I spent this weekend translating it, and just finished now. you can read the 27 articles August 6th draft below. The title of this draft is "Agreement regarding the activities and presence of U.S. forces, and its withdrawal from Iraq", but this is the same agreement that is referred to as a "status of forces agreement" or "SOFA" or framework or whatever. It’s the result of months of negotiations after Bush and Al-Maliki signed the "Declaration of Principles for a Long-Term Relationship of Cooperation and Friendship Between the Republic of Iraq and the United States of America" by the end of last year.

This leaked draft is a treasure of information. It’s the first time any document related to this topic is made public. It shows how weak the Iraqi negotiations team is (it is really pathetic to read their "suggestions" on how to fix the disaster of an agreement).

There are many outrageous articles in the agreement that violates Iraq’s sovereignty and independence, and gives the U.S. occupation authorities unprecedented rights and privileges, but what has draw my attention the most (so far) are three major points:

1- the agreement does not discuss anything about a complete US withdrawal from Iraq. Instead, it talks about withdrawing "combat troops" without defining what is the difference between combat troops and other troops. It is very clear that the US is planning to stay indefinitely in permanent bases in Iraq (or as the agreement calls them: "installations and areas agreed upon") where the U.S. will continue training and supporting Iraqis armed forces for the foreseeable future.
2- the agreement goes into effect when the two executive branches exchange "memos", instead of waiting for Iraqi parliament’s ratification. This is really dangerous, and it is shocking because both the Iraqi and U.S. executive branches have been assuring the Iraqi parliament that no agreement will go into effect without being ratified by Iraq’s MPs.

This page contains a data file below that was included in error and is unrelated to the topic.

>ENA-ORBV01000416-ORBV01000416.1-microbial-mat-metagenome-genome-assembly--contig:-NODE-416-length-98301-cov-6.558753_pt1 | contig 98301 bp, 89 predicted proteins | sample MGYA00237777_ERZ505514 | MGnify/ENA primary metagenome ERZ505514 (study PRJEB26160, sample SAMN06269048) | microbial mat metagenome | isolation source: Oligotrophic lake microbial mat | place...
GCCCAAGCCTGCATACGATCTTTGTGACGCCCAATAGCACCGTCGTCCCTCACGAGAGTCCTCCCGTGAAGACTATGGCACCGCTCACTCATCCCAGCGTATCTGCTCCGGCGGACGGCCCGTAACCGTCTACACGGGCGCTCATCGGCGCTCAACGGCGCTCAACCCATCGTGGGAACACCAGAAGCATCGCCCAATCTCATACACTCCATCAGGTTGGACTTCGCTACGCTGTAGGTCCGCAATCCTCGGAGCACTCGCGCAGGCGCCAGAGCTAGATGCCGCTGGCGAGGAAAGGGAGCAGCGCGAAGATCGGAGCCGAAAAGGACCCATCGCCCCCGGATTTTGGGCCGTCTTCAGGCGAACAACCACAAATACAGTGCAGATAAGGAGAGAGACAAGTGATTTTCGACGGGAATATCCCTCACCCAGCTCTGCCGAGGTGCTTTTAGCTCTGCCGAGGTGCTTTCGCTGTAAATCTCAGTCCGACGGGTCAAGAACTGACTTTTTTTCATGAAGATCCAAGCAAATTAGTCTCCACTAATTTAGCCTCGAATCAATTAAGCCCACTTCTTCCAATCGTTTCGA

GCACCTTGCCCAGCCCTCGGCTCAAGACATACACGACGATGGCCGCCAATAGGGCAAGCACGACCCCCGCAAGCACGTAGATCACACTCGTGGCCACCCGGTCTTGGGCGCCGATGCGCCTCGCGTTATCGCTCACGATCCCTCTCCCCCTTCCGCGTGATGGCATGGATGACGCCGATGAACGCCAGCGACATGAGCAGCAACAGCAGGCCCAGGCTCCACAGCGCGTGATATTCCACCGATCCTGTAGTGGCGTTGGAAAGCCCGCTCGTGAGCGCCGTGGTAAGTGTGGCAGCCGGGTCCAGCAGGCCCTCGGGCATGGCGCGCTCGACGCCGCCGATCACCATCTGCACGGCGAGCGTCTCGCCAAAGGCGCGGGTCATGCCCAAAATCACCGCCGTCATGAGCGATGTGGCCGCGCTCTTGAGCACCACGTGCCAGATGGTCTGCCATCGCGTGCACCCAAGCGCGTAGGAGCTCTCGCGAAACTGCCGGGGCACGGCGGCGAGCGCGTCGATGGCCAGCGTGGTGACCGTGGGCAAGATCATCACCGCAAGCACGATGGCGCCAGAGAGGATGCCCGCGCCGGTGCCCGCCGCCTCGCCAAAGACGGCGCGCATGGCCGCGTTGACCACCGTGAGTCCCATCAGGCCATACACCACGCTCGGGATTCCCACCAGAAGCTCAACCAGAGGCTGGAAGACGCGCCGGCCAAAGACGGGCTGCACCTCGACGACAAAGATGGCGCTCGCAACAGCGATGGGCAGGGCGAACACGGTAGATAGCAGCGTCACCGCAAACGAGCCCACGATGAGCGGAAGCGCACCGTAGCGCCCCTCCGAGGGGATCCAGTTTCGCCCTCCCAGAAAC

3- this agreement is the blueprint for keeping other occupation armies (aka Multi-national forces) in Iraq on the long run. This explains the silence regarding what will happed to other occupiers (like the U.K. forces) after the expiration of the UN mandate at the end of this year.

It is really disturbing to read how the U.S. government is still going down the same path of intervention and domination in Iraq.

This agreement will not be accepted by the Iraqi people and their elected representatives in the Iraqi parliament, and if the U.S. and Iraqi executive branches try to consider it valid anyway it will lead to more violence in Iraq.

Agreement Regarding the Activities and Presence of U.S. forces,

and its Withdrawal from Iraq

August, 6th, 2008 4:00pm


Iraq and the U.S., referred to here as “both sides”, affirm the importance of: supporting their joint security, participating in global peace and stability, fighting terrorism, cooperation in the fields of security and defense, and deterring threats against Iraq’s sovereignty, security, and territorial integrity.

Both sides affirm that this cooperation is based on mutual respect of both sides’ sovereignty in accordance with the United Nations’ goals and principles.